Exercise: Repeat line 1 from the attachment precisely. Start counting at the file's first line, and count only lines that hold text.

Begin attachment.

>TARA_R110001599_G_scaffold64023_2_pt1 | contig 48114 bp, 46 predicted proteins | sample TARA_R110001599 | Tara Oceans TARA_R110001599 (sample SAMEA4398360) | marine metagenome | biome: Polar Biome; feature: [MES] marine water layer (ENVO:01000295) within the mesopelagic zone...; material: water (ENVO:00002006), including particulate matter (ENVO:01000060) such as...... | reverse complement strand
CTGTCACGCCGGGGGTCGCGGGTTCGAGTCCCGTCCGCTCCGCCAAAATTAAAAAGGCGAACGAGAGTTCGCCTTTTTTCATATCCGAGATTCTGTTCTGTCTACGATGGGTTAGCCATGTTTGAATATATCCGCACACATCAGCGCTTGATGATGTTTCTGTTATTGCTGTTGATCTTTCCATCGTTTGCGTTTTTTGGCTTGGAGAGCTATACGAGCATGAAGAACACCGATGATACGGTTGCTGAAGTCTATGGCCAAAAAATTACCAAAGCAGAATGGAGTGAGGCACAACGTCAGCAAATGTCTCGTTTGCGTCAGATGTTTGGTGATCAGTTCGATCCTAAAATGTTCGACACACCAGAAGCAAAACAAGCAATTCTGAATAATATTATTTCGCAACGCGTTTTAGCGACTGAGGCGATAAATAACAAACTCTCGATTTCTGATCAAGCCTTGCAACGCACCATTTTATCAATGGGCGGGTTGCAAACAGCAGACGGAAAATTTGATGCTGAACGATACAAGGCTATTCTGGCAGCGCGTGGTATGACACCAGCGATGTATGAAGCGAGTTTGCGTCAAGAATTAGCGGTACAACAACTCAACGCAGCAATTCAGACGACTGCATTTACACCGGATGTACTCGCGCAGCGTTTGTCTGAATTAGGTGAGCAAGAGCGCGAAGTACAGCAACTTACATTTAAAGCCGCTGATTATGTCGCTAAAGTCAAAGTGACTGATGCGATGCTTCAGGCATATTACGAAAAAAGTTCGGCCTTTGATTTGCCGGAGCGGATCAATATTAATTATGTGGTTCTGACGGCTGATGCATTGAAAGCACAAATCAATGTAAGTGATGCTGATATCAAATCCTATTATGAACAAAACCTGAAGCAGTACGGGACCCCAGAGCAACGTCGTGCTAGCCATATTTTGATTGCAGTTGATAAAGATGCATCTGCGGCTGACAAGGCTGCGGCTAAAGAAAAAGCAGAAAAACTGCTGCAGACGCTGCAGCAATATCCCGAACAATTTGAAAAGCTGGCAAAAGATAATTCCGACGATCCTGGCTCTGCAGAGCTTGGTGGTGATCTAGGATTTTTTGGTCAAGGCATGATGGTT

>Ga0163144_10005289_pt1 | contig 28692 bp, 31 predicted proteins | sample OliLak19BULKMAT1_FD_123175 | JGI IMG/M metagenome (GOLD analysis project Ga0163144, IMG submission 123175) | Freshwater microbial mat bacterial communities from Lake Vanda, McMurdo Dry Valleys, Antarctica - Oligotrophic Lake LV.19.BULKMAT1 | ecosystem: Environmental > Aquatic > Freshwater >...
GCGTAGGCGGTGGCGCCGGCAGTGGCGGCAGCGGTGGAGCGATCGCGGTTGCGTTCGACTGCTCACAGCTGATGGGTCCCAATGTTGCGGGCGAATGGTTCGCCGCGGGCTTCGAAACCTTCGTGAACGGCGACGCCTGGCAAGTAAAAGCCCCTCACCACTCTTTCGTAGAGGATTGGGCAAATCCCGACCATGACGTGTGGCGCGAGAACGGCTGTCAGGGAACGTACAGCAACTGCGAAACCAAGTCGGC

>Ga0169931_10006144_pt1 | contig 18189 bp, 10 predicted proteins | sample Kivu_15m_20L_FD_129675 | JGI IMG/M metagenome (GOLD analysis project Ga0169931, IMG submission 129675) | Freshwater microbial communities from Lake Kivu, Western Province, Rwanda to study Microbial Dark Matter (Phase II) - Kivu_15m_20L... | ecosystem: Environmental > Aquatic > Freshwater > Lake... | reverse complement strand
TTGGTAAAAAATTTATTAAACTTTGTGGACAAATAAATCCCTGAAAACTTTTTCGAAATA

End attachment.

>TARA_R110001599_G_scaffold64023_2_pt1 | contig 48114 bp, 46 predicted proteins | sample TARA_R110001599 | Tara Oceans TARA_R110001599 (sample SAMEA4398360) | marine metagenome | biome: Polar Biome; feature: [MES] marine water layer (ENVO:01000295) within the mesopelagic zone...; material: water (ENVO:00002006), including particulate matter (ENVO:01000060) such as...... | reverse complement strand